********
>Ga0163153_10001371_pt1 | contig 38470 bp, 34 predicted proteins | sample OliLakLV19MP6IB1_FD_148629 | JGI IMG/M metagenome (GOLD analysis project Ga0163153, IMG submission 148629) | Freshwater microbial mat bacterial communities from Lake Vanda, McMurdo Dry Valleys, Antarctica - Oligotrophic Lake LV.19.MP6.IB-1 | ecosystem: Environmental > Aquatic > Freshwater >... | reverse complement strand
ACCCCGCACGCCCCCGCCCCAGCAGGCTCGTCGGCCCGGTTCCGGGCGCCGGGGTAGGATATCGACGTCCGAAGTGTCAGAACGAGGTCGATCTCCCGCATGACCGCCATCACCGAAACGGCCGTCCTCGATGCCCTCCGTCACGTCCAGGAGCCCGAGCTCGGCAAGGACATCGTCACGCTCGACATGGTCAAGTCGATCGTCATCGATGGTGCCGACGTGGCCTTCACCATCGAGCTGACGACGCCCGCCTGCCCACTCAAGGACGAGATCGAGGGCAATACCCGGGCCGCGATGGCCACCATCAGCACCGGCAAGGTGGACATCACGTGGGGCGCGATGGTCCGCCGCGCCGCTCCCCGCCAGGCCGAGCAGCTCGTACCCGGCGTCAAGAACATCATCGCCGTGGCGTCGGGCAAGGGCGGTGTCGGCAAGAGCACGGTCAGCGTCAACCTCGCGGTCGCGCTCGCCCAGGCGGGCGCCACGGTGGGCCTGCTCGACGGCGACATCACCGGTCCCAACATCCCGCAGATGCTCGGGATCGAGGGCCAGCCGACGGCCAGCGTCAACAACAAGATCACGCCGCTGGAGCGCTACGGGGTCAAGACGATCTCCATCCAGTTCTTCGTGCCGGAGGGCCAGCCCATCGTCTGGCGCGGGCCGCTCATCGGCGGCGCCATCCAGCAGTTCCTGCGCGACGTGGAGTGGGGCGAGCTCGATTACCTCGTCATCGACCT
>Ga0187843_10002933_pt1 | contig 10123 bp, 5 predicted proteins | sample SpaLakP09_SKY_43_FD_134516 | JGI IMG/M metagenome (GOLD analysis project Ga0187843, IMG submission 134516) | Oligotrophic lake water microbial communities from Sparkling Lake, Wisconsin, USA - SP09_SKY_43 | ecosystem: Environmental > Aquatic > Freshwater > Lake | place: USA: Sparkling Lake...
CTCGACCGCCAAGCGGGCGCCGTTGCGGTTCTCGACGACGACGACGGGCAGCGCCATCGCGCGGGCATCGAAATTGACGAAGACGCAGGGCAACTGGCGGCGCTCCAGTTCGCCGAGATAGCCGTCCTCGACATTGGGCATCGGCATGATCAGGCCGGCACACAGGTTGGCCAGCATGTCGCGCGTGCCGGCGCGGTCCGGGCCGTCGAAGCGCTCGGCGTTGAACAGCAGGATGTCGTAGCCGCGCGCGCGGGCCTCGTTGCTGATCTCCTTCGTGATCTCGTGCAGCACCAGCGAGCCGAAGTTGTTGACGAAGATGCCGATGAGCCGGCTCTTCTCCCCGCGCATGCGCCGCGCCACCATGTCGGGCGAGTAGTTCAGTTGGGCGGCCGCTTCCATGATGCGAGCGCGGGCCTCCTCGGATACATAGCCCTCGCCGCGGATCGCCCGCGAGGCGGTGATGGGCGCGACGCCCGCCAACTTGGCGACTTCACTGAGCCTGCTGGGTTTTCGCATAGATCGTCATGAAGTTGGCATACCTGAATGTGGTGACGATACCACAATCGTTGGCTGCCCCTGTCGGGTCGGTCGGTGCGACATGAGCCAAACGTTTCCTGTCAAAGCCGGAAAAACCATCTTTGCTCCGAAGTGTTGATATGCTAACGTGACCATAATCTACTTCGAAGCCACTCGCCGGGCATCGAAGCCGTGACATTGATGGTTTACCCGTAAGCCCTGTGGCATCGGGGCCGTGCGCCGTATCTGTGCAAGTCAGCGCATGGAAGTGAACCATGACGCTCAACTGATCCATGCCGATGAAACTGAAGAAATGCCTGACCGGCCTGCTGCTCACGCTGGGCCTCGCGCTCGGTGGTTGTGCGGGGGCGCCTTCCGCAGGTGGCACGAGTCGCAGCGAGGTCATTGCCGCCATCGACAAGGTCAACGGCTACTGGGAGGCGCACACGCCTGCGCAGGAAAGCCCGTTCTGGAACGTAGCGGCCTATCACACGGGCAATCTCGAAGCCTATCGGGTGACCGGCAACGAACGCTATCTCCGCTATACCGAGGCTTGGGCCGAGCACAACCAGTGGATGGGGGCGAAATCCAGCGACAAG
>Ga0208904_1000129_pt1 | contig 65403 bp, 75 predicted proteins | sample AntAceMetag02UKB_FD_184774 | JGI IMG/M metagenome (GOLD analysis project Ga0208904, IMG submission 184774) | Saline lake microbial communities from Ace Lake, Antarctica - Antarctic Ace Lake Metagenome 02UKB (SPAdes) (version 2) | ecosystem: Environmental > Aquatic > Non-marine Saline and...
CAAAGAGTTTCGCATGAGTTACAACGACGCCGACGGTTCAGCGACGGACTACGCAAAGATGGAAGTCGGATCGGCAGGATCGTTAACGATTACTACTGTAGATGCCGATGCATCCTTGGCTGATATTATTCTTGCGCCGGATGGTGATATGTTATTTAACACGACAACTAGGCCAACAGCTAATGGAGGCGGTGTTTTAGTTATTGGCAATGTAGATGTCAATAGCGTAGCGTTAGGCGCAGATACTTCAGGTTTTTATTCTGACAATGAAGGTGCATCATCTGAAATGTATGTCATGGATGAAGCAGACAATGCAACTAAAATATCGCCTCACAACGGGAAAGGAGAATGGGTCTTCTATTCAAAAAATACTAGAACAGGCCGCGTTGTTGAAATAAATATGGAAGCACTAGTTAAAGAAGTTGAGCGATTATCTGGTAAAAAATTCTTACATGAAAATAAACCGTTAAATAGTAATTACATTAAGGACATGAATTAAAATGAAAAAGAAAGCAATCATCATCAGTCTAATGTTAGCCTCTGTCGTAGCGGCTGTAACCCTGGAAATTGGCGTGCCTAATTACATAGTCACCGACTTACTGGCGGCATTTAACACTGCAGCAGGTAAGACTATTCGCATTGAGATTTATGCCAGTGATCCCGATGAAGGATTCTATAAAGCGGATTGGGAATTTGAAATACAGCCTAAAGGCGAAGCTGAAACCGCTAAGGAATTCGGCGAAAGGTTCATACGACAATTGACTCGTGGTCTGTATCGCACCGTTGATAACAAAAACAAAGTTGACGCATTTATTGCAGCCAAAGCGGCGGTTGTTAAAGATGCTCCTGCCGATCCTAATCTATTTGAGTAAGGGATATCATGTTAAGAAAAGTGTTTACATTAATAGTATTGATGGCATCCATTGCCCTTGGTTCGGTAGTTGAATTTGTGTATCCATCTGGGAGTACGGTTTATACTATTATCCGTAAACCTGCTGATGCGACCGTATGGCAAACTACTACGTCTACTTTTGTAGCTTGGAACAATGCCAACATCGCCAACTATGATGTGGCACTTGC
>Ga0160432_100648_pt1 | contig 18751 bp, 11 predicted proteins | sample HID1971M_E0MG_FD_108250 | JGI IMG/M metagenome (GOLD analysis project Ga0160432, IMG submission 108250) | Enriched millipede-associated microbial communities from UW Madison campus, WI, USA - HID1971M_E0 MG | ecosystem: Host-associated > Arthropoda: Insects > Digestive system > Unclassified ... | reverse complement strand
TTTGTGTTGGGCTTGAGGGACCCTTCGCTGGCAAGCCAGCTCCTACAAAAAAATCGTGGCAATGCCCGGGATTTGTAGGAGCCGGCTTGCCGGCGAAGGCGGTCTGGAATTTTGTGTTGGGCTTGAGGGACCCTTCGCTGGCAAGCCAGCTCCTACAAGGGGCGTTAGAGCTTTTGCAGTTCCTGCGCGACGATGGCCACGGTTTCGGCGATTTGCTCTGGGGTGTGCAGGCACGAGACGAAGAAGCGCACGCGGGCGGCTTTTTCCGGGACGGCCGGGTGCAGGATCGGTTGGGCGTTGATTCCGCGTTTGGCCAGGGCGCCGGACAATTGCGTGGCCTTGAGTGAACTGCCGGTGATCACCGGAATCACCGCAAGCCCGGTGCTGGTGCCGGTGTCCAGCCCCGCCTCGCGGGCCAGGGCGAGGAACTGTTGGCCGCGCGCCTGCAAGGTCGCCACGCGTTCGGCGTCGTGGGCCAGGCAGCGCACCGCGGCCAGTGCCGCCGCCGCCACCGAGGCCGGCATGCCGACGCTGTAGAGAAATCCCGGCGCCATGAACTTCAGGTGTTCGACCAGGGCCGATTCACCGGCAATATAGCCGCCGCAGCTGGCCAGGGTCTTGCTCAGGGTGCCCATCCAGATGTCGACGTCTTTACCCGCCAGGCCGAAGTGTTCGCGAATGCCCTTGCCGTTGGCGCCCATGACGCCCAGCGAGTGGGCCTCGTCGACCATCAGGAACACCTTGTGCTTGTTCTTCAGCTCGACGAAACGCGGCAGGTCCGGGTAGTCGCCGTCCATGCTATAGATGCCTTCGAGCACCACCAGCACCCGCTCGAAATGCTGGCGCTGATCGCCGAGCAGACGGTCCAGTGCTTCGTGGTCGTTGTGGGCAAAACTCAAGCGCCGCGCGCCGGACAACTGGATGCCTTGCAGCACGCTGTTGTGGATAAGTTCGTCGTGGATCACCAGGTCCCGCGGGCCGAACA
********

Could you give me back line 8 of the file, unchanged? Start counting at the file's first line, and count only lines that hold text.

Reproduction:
TTTGTGTTGGGCTTGAGGGACCCTTCGCTGGCAAGCCAGCTCCTACAAAAAAATCGTGGCAATGCCCGGGATTTGTAGGAGCCGGCTTGCCGGCGAAGGCGGTCTGGAATTTTGTGTTGGGCTTGAGGGACCCTTCGCTGGCAAGCCAGCTCCTACAAGGGGCGTTAGAGCTTTTGCAGTTCCTGCGCGACGATGGCCACGGTTTCGGCGATTTGCTCTGGGGTGTGCAGGCACGAGACGAAGAAGCGCACGCGGGCGGCTTTTTCCGGGACGGCCGGGTGCAGGATCGGTTGGGCGTTGATTCCGCGTTTGGCCAGGGCGCCGGACAATTGCGTGGCCTTGAGTGAACTGCCGGTGATCACCGGAATCACCGCAAGCCCGGTGCTGGTGCCGGTGTCCAGCCCCGCCTCGCGGGCCAGGGCGAGGAACTGTTGGCCGCGCGCCTGCAAGGTCGCCACGCGTTCGGCGTCGTGGGCCAGGCAGCGCACCGCGGCCAGTGCCGCCGCCGCCACCGAGGCCGGCATGCCGACGCTGTAGAGAAATCCCGGCGCCATGAACTTCAGGTGTTCGACCAGGGCCGATTCACCGGCAATATAGCCGCCGCAGCTGGCCAGGGTCTTGCTCAGGGTGCCCATCCAGATGTCGACGTCTTTACCCGCCAGGCCGAAGTGTTCGCGAATGCCCTTGCCGTTGGCGCCCATGACGCCCAGCGAGTGGGCCTCGTCGACCATCAGGAACACCTTGTGCTTGTTCTTCAGCTCGACGAAACGCGGCAGGTCCGGGTAGTCGCCGTCCATGCTATAGATGCCTTCGAGCACCACCAGCACCCGCTCGAAATGCTGGCGCTGATCGCCGAGCAGACGGTCCAGTGCTTCGTGGTCGTTGTGGGCAAAACTCAAGCGCCGCGCGCCGGACAACTGGATGCCTTGCAGCACGCTGTTGTGGATAAGTTCGTCGTGGATCACCAGGTCCCGCGGGCCGAACA